There is an endless number of lessons you can learn as a small business owner. In fact, each day, there is probably something new that you learn (or could be learning). But there is a second, very important step to all that learning. And it is Implementation. You can read all the business books at the library. Subscribe to 100+ small business blogs. Read every magazine for small business owners you can find. Without implementation though, these ideas stay theoretical. They need to be actually applied to your business. Pay attention to the lessons, but also learn from them and implement them.
Lessons from Selling a Startup
Finding a buyer for your business can be a challenge. It can also be an exciting process. But it is a process filled with risk. This summer, the Harvard Business Review published 5 Lessons I Learned from Selling My Startup by Ben Faw. His lessons,
- Don’t let bankers, lawyers, or other advisors run the show. (Note: As a lawyer, I’m not sure if this should offend me or not…)
- Recognize the limits of non-disclosure agreement.
- Invest in building trust with potential buyers.
- Hire board members carefully.
- Remember that the M&A process is a marathon, not a sprint.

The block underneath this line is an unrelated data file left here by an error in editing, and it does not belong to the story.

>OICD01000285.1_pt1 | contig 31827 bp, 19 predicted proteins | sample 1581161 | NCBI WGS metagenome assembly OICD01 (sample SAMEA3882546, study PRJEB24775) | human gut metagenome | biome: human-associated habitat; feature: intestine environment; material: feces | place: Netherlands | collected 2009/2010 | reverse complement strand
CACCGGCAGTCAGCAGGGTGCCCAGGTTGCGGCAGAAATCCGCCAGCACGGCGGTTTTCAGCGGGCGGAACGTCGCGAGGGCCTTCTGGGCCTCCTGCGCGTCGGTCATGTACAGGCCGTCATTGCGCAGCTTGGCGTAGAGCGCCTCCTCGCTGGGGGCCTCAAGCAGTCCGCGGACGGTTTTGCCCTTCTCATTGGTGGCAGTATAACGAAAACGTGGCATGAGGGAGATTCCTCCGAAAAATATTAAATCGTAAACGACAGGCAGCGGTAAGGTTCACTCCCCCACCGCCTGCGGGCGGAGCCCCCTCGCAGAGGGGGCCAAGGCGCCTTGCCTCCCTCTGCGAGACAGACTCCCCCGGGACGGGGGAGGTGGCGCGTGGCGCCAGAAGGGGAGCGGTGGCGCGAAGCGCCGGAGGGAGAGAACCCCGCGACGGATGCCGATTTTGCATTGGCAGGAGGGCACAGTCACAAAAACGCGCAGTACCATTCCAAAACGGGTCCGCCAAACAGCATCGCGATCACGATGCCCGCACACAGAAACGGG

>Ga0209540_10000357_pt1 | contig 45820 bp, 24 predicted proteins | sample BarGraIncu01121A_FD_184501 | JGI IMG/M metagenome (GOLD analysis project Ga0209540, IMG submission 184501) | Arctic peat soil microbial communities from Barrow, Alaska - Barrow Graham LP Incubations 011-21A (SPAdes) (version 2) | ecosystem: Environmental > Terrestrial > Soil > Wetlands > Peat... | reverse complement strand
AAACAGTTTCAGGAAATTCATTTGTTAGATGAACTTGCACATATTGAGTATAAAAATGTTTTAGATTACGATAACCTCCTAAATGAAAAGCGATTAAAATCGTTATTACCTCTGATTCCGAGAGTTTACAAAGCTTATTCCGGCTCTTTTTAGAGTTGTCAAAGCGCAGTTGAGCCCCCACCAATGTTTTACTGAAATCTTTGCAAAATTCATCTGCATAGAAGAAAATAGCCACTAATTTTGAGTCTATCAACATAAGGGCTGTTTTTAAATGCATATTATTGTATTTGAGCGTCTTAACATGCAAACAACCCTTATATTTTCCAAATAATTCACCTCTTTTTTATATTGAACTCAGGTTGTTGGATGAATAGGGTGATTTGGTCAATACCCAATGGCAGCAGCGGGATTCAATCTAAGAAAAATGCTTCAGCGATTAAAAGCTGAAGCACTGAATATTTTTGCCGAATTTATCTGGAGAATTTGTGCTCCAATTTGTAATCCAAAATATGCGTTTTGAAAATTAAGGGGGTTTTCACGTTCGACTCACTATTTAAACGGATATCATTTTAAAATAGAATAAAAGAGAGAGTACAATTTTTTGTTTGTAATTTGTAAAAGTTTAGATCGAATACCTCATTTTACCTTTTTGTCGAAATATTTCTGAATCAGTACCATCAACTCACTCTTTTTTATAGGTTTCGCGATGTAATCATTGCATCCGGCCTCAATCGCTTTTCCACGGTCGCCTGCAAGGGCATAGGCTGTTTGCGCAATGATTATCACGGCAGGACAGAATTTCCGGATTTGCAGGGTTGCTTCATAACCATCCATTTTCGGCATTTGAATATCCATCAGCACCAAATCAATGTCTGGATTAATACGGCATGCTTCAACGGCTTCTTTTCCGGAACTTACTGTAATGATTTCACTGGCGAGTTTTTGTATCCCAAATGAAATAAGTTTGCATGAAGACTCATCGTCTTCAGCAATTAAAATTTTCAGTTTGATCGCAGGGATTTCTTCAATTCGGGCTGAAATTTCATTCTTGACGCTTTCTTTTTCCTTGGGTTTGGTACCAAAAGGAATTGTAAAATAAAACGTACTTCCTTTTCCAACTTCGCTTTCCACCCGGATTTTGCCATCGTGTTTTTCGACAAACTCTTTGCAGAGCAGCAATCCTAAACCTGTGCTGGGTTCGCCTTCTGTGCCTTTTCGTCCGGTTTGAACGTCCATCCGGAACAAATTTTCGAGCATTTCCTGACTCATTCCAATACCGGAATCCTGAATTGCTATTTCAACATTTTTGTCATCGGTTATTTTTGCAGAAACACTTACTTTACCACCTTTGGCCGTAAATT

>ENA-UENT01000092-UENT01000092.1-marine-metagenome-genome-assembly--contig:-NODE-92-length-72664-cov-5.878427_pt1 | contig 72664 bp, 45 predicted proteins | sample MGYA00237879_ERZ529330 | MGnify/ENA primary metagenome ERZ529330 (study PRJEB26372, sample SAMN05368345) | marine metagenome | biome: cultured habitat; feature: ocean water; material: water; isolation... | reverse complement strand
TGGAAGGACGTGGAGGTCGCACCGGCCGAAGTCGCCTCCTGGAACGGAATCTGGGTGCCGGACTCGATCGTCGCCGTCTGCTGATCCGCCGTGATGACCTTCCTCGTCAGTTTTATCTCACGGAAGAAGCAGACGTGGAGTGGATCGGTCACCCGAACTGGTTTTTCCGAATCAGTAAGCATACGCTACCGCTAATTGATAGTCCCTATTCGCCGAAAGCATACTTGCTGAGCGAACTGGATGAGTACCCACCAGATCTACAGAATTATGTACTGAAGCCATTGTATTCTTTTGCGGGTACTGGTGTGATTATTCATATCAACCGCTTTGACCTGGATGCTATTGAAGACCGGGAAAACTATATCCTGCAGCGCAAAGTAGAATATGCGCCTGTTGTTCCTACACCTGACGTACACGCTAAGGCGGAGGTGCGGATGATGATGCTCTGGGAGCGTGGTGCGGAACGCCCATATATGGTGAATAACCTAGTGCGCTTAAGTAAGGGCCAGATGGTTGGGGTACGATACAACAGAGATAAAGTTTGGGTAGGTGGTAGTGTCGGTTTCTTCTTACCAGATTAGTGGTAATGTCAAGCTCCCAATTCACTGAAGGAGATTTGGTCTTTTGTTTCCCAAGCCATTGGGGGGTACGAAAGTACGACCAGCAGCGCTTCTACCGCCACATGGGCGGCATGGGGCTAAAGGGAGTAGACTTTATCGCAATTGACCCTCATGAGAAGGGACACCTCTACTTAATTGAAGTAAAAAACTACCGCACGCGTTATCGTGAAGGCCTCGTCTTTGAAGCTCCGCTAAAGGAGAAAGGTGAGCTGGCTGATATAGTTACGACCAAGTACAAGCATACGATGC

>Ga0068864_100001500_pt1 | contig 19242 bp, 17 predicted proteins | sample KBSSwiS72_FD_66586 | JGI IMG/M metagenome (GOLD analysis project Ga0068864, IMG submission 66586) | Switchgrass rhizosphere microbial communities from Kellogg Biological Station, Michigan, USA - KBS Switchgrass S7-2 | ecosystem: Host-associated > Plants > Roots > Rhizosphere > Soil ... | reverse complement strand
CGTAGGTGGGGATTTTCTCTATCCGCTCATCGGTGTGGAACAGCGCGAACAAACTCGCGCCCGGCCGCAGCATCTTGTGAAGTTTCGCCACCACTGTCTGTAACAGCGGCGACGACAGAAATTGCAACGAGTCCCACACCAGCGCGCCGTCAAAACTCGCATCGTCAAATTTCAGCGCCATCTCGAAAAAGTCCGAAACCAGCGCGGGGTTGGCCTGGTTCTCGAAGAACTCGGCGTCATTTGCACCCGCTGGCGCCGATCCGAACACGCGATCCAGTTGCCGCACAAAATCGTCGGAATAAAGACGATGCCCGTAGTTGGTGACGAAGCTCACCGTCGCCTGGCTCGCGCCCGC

The article provides good context for each of these points. Your advisors have a role to play, advisors. Mr. Faw is clear that it is your decision, in the end, it’s your company.
One important explanation is the importance of personally connecting with potential buyers. Many buyers want to see more than just financials. They want to get to know you and your team. In some cases, the person leading the acquisition could be the only person advocating for the transaction. If that’s the case, they want to believe in your company if they are taking that kind of chance.
Mr. Faw also offered some good questions when considering hiring a board member,
When considering someone for the board, ask yourself: Is the person knowledgeable about the business and industry itself? Do they have insights or relationships that can create value? And most importantly do they have the inclination, passion, and time to use these assets to create value for your company? If the answer is yes to all of these questions, then they are probably worth hiring.
And his final point contains probably the most important advice. Even though you are in the process of selling the business, you need to continue to run the business. If you are able to grow the business, you may even receive a premium price for it.
Thinking about selling your business (or thinking of buying a business from someone else), call my office to set up a meeting and we can review the best options for you – (877) AMAYERS.